Tutu: Madiba taught us valuable lessons

The archbishop says Nelson Mandela taught SA valuable lessons in forgiveness and reconciliation.

Anglican Archbishop Emeritus Desmond Tutu leads a service at the St George's Cathedral in Cape Town on 6 December 2013. Picture: Aletta Gardner/EWN.

CAPE TOWN - Former president Nelson Mandela taught South Africans valuable lessons in forgiveness and reconciliation, Archbishop Emeritus Desmond Tutu said on Friday.

He urged people to put those principles into practice and help realise Madiba's dream of a united South Africa.

Madiba passed away peacefully at his Houghton home in Johannesburg just before 9pm on Thursday.

The Nobel Peace Prize laureate addressed the media at the South African Broadcasting Corporation (SABC) auditorium in Cape Town this afternoon.

A visibly tired and emotional Tutu described Mandela as an angry young man when he went to prison only to emerge 27 years later as an icon of compassion and forgiveness.

"A unifier from the moment he walked out of prison. He taught us extraordinary practical lessons about forgiveness, compassion and reconciliation."

Tutu says South Africans owe it to themselves and to Mandela's legacy to mourn his passing with dignity and respect.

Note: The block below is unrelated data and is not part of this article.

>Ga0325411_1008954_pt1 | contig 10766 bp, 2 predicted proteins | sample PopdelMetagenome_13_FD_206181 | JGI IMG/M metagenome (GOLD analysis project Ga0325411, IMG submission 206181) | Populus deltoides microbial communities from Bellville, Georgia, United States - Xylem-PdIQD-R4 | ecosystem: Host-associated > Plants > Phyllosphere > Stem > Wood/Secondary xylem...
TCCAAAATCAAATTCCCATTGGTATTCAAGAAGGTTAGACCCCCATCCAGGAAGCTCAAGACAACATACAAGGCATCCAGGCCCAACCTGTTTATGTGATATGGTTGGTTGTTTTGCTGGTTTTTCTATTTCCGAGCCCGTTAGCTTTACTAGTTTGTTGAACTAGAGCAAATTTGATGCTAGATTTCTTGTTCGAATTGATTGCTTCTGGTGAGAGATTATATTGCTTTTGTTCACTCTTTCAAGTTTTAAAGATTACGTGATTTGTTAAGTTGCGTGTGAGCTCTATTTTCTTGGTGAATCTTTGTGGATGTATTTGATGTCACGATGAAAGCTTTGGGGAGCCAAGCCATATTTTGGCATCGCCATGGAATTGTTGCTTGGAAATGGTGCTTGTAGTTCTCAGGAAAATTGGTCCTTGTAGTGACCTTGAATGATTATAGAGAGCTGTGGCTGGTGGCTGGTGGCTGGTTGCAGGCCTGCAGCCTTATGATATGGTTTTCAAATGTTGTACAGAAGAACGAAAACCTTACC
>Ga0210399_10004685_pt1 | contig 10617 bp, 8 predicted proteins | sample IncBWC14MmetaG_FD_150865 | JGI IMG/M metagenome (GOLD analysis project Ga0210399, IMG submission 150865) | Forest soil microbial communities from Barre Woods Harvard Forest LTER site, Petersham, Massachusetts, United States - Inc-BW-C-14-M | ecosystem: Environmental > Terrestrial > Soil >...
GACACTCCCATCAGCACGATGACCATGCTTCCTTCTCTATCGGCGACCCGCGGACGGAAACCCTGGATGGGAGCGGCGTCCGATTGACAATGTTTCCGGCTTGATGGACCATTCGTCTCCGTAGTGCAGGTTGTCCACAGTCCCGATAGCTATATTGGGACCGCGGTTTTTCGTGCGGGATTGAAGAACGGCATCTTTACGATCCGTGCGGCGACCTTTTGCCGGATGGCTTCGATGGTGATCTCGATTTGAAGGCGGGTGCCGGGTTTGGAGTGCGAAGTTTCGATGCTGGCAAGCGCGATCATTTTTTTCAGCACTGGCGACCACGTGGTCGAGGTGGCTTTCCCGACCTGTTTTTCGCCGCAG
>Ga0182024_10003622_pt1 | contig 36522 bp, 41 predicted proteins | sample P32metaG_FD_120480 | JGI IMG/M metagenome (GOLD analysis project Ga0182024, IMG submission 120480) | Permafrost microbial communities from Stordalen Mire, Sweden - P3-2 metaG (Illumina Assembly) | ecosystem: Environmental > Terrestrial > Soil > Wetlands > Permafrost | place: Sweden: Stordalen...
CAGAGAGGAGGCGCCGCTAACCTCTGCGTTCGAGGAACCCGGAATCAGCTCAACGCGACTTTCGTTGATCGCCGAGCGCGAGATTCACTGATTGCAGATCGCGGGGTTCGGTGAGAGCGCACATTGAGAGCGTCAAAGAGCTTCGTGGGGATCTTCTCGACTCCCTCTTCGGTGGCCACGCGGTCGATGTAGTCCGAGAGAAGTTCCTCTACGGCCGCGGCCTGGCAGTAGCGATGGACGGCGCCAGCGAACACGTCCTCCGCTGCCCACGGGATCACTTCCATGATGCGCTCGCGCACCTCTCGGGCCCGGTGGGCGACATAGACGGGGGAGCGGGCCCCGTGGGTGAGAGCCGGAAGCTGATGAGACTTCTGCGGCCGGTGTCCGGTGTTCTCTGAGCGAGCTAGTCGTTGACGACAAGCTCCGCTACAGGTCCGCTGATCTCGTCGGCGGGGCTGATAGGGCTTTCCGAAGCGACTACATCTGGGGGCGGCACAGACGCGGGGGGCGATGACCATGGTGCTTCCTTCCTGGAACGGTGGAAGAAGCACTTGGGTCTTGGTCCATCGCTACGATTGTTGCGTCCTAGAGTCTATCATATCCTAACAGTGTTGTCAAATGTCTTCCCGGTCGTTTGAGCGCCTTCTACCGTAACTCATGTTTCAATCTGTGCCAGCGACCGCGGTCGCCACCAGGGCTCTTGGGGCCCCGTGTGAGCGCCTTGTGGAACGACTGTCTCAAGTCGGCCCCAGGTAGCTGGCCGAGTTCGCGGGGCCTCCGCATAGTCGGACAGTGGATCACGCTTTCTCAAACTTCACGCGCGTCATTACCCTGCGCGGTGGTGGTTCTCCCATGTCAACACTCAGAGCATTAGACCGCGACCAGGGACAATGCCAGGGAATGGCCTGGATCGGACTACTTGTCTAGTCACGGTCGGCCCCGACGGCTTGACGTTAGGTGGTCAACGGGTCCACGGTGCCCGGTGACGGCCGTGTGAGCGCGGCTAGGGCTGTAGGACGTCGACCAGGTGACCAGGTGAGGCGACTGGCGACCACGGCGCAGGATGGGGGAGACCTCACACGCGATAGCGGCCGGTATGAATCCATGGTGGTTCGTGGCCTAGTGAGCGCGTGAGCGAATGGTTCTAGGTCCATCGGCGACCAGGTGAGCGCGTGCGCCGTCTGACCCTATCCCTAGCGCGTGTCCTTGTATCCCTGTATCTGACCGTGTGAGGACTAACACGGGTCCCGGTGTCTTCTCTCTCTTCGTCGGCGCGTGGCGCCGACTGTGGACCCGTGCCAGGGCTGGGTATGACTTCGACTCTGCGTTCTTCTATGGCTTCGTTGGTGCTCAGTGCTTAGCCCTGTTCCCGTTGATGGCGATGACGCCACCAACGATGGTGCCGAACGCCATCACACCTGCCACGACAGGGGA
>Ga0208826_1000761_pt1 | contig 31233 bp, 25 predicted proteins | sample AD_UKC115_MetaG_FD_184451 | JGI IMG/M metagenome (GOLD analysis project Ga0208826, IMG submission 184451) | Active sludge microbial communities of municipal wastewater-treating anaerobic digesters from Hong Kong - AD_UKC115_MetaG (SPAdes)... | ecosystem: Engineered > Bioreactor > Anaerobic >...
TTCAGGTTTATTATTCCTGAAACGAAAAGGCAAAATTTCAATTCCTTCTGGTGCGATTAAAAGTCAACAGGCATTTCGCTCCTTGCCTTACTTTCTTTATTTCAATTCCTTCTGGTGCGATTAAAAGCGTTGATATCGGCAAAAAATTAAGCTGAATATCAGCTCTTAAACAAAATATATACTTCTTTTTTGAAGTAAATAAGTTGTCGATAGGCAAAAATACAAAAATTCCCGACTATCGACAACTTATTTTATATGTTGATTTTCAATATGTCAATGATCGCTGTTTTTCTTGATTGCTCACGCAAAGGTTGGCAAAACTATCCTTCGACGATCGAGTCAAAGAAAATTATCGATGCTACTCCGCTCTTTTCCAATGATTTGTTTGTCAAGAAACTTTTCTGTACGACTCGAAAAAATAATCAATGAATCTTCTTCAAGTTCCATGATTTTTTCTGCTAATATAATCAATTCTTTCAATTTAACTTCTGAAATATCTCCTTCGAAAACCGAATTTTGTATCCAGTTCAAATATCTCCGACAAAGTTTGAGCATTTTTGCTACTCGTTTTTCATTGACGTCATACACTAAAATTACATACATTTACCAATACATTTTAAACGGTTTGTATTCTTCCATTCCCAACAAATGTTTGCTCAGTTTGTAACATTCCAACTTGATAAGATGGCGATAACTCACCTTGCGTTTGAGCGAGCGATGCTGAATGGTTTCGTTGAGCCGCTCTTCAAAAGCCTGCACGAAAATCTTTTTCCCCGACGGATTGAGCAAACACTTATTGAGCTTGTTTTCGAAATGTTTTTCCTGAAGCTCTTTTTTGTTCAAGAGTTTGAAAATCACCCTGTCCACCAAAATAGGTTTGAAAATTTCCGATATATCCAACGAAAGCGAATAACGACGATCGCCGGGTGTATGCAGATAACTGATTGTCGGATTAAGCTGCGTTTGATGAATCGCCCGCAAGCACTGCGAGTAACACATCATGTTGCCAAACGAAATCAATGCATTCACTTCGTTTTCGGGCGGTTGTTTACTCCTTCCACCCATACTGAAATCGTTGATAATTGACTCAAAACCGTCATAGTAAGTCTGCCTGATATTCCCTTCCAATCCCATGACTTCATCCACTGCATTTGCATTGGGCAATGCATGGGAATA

Meanwhile, Capetonians have come out in their numbers to attend a special interfaith service hosted in honour of Mandela.

Pensioner Judy Waverly spent the last six hours at the Grand Parade.

The 83-year-old travelled alone by train from Parow so that she could pay her last respects to the global icon.

She says even though she has never met him, she loved Madiba and confessed that she always had a soft spot for him in her heart.

Waverly says the statesman has left behind a great legacy and adds he plays a huge role in making South Africans proud of their country.

Some Port Elizabeth residents have ended their day by coming to commemorate Mandela at a statue at the Donkin Reserve.

The reserve is home to the biggest South African flag in the world with the tallest flagpole.

An open field is a few metres away from a commemorative statue of the statesman.

At its feet there are several flowers and a wounded cross placed by those who came to pay their respects.

The massive South African flag is flying at half-mast in commemoration of South Africa's first democratically elected president.